One in five students could have their chances to fulfil their potential on a degree course damaged following reforms to AS-levels, according to academics at the University of Bristol. From 2015, A-levels will be wholly assessed through end-of-course exams taken after two years of sixth-form. AS-levels will still be stand-alone courses, but results will no longer count towards the final A level, which will change how universities make conditional offers to applicants. Research commissioned by David Laws, the schools minister, found that degree performance could be predicted to a similar level of accuracy via GCSE grades, instead of AS levels. But new research by academics from the School of Geographical Sciences at the University of Bristol has said that research was based on “shaky” data, and they concluded that 18.5 per cent of students who did better in AS levels than GCSEs might not have received a university place offer based on GCSE performance only. A Department for Education spokesperson said returning A-levels to single exams “will make sure students gain a deeper understanding of a subject and put an end to the test treadmill in sixth form – something many teachers and universities dislike.”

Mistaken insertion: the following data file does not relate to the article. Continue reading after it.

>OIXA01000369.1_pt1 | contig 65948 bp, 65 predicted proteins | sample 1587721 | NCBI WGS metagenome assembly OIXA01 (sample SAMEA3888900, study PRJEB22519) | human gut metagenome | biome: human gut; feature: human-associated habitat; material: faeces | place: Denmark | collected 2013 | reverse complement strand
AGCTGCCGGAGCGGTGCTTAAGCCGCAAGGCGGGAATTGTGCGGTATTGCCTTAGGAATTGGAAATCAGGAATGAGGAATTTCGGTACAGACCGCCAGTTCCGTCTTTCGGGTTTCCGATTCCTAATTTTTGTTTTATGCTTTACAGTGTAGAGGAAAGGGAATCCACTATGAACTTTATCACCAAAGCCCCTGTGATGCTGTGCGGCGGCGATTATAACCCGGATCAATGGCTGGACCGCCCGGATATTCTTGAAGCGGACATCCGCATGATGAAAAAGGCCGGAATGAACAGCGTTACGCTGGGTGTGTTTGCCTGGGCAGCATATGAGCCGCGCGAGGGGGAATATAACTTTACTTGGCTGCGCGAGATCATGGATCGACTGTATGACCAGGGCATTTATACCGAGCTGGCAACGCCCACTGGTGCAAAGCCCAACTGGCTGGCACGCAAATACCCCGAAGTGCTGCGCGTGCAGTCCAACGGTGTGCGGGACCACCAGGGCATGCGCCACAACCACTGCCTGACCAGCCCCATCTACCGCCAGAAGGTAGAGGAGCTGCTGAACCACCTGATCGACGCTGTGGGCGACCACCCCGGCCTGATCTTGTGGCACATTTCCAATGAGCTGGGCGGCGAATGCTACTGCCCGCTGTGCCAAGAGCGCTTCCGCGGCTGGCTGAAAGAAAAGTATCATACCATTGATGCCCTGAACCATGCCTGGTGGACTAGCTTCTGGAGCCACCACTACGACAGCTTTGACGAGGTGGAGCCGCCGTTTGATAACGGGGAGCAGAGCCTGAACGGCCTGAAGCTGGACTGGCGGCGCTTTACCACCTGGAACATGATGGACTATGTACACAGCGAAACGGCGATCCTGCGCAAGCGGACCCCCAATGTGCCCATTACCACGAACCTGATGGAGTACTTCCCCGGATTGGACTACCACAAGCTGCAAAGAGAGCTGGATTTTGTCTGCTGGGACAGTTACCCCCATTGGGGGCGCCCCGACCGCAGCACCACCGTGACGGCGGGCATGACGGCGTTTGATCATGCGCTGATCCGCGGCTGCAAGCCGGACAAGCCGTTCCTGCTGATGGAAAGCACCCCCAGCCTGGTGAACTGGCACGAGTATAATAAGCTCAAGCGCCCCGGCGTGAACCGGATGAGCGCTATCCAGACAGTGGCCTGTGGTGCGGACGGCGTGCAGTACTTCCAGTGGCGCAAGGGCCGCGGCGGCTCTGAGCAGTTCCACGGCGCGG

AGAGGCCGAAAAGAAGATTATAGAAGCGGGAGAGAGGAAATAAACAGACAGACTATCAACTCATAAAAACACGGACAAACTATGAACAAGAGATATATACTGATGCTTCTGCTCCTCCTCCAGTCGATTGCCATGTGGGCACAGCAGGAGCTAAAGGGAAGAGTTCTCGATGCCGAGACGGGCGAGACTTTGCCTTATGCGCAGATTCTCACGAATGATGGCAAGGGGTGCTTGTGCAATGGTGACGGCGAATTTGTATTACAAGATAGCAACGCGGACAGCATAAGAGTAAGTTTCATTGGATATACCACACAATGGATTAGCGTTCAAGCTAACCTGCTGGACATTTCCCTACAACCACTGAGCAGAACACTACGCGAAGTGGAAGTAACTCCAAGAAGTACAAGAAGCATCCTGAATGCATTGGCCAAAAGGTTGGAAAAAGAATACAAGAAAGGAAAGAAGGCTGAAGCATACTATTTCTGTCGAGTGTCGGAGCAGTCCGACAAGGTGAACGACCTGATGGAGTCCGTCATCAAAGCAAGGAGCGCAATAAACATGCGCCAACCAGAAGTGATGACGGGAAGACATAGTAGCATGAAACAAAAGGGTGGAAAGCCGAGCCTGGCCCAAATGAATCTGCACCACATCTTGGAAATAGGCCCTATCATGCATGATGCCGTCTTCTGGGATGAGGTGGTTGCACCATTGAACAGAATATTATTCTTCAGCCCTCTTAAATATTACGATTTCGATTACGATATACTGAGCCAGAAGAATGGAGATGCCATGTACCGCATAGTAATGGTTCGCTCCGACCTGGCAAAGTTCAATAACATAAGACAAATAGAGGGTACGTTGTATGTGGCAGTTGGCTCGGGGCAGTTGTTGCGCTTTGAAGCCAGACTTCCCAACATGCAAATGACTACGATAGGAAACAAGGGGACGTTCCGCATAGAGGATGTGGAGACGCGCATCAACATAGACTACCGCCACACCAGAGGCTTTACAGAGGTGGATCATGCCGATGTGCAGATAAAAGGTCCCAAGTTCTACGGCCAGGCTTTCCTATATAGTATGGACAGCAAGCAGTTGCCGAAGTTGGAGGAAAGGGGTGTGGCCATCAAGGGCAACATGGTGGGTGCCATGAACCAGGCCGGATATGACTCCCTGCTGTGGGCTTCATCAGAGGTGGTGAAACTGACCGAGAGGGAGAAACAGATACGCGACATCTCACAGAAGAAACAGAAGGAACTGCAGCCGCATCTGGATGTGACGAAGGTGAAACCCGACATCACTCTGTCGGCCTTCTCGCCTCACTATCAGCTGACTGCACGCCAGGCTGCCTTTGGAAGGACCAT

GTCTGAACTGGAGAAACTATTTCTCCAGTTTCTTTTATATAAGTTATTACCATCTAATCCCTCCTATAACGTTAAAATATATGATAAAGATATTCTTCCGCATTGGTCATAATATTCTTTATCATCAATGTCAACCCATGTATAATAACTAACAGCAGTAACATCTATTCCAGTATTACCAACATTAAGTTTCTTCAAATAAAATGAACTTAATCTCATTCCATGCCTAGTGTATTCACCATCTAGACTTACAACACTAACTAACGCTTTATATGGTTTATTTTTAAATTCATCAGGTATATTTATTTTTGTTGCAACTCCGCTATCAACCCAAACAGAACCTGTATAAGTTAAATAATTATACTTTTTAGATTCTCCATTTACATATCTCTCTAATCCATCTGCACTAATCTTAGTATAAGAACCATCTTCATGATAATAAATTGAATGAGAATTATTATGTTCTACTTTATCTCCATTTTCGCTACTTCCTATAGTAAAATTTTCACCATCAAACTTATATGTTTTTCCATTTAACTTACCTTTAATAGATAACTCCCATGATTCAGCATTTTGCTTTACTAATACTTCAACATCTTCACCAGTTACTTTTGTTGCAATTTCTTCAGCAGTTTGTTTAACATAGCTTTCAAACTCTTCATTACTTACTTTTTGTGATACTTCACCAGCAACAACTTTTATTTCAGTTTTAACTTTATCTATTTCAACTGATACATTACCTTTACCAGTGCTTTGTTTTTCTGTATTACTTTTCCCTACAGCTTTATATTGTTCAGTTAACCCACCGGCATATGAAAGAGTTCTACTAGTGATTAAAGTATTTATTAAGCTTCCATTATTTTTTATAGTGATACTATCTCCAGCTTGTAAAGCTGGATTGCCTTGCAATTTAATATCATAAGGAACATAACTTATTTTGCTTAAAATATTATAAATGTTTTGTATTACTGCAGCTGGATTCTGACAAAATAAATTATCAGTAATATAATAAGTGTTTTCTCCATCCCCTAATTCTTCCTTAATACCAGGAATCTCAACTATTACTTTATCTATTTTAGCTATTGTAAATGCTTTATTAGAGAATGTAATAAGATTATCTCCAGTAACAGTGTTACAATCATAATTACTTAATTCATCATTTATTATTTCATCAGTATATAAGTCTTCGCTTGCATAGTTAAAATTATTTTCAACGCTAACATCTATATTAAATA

‘Bloated’ exam system faces slimming regime TES, 1 August 2014

England’s exams regulator Ofqual has started a major overhaul of vocational qualifications that could lead to them becoming more closely aligned to the needs of employers, with some qualifications redeveloped or scrapped. Last week, Ofqual launched a consultation about improving the way the qualifications are regulated, saying that a set of rules described by some awarding bodies as a “straitjacket” could be dropped altogether. The regulator is also seeking opinions on how vocational qualifications are accredited and the number of learning hours they contain. Ofqual is proposing to remove the Qualifications and Credit Framework (QCF), which sets out detailed rules about how vocational qualifications should be designed, and feels they focus too much on design and structure, and not enough on standards and quality. City & Guilds welcomed the proposals as a “great step forward” for vocational education. But Robert Gray, head of pre-employment skills at adult education body Niace, said the QCF was internationally recognised as the world’s most advanced qualification framework, and “it is disappointing that criticism has led to Ofqual losing confidence in its ability to stand by the QCF design rules”. The consultation closes on 16 October.